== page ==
EXCESSIVE HEAT & HUMIDITY: In hot and humid weather, rowers are at risk for dehydration and heat exhaustion. Symptoms of both conditions include dizziness, headache, muscle cramps andnausea. When you know you are going to practice in high heat conditions, start hydrating in advance of your outing. Always carry water with you in the boat. If you tend to perspire heavily, consider treating your water with an additive that will help replace electrolytes throughout your session. Some popular choices are Gatorade powder, NUUN tablets, or Skratch Labs Exercise Hydration Mix. Experiment with one you like and use it to stay hydrated during oppressive summer heat and humidity.

General Safety Guidelines

In addition to the aforementioned guidelines, the club has some overarching policies that apply to all rowers, all the time. These are basic rules or guidelines that are in place to ensure the safety of all club members.

  • All rowers must know how to swim and have a signed swimming proficiency test or waiver on file with the club. This is typically handled via the registration process each spring.
  • All rowers must have a current signed waiver of liability on file, which is renewed annually via the registration process.
  • Novice rowers should view the water safety video as part of their initial orientation.
  • Minors (under 18) must not be on the water without adult supervision.
  • Coxes and scullers must attend the coxing theory clinic at least once.
  • Single scullers are encouraged to use the buddy system, regardless of environmental conditions.
  • All rowers and coxswains are expected to know and follow the river traffic patterns, rules, and hazard locations.
  • All scullers and coxswains must record departures and returns in the boathouse log book.
  • All coxswains and rowers should check their equipment before launching (bow ball present; skeg in good shape; rudder functioning; cox box audio working; no loose rigger hardware; foot stretchers, seats, tracks all in good condition; heel ties intact; oars in good condition; etc.). Any issues should be reported in the logbook and recorded in iCrew and to the club’s Equipment Director. If equipment is not useable, attach a sign (paper and tape in office) to that effect so other crews do not employ it and put themselves at risk.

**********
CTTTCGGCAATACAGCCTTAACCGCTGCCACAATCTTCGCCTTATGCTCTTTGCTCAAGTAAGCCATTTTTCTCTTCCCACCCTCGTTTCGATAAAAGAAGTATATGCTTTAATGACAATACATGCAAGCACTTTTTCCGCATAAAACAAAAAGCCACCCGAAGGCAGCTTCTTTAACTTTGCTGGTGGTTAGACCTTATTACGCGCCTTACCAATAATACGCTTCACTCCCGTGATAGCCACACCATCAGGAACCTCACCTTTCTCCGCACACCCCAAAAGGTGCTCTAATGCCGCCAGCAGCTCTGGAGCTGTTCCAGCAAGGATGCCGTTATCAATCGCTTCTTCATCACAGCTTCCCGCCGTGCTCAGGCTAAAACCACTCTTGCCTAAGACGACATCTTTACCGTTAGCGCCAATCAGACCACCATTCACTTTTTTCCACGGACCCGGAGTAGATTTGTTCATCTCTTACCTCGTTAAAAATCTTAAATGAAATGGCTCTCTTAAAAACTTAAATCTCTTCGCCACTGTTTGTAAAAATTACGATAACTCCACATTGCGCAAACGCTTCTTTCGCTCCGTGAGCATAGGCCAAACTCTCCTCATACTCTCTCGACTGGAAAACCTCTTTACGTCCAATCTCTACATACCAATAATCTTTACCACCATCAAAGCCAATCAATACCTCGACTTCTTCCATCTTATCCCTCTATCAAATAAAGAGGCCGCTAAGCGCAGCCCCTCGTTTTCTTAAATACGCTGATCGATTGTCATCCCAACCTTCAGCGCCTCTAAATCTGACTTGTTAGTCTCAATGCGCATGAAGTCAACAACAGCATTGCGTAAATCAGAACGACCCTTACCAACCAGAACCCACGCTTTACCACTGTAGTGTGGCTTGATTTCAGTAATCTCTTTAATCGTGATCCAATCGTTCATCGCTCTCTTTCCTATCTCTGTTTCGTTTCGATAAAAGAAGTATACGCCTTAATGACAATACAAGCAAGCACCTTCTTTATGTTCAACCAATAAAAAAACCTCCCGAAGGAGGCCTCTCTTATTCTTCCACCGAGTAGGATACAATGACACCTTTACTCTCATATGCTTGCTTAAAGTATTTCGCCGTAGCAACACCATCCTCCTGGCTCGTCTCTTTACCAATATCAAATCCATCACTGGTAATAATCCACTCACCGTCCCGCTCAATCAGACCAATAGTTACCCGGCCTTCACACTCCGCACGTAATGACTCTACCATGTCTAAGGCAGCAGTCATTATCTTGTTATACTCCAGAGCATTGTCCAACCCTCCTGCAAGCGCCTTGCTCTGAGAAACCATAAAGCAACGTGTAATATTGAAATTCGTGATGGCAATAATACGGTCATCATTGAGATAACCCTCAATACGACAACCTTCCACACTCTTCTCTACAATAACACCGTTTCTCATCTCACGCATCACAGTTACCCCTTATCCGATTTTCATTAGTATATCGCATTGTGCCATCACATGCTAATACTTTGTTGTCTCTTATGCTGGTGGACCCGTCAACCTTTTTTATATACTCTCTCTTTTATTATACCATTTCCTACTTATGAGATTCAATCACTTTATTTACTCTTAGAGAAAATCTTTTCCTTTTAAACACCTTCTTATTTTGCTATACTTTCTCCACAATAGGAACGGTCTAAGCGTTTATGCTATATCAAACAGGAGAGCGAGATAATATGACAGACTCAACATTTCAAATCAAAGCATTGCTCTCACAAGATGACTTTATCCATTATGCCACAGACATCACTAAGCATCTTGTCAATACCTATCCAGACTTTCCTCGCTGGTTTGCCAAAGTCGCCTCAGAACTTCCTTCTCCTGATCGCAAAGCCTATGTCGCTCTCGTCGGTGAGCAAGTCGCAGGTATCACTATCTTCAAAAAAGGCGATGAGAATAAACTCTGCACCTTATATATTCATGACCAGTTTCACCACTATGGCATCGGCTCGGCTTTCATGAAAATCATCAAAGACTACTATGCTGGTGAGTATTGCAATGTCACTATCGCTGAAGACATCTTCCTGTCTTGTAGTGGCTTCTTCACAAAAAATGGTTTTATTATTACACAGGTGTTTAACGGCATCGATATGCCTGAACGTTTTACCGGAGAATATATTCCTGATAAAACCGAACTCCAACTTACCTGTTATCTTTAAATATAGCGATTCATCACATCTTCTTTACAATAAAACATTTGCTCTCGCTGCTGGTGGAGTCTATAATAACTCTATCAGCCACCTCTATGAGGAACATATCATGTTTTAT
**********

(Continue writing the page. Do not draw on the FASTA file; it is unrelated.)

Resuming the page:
• When your crew has a boat on the dock and other crews are lining up to land, either walk your boat up the dock to allow space for the incoming crew to land or accelerate your launch or your carry into the boathouse. Coaches and crews should park equipment on the dock for the minimum amount of time when inbound traffic needs to land.
  • If you have a known medical condition that may require special intervention (diabetes, asthma, allergies), always carry appropriate supplies with you in the boat (snacks, inhaler, epi-pen, etc.), in the event they become necessary.

All rowers should be aware of how to respond to emergency situations:

  • Know distress signals. Wave your arms or shirt in the air. Raise an oar vertical to the boat if you are able to do so safely (larger sweep boats are more conducive).
  • If the shell rolls, stay with it in most cases. If the shell sinks or if a river current is taking you toward a hazard, such as a dam, swim diagonally to the shore with the current.
  • Use the ‘buddy system’ to account for teammates in any emergency (i.e. pair people up to watch out for one another).
  • When assisting in a boating emergency, approach the site into the wind and from downstream to avoid drifting into the disabled boat.
  • Establish verbal contact with those in the water and assess whether any have sustained injury.
  • Rescue those in greatest distress first.
  • Distribute life vests from the rescue craft(s).
  • All attempts to bring injured parties into the launch should occur in pairs and be executed away from the motor.
  • Conduct a headcount upon both arrival and departure from the accident scene.
  • Complete an accident report and submit it to the board and the Safety Director.

The USRowing Safety Expectations also include instructions on how to handle Emergency Conditions. Familiarize yourself with these response measures and watch the USRowing Safety Video online to see demonstrations of a number of possible scenarios.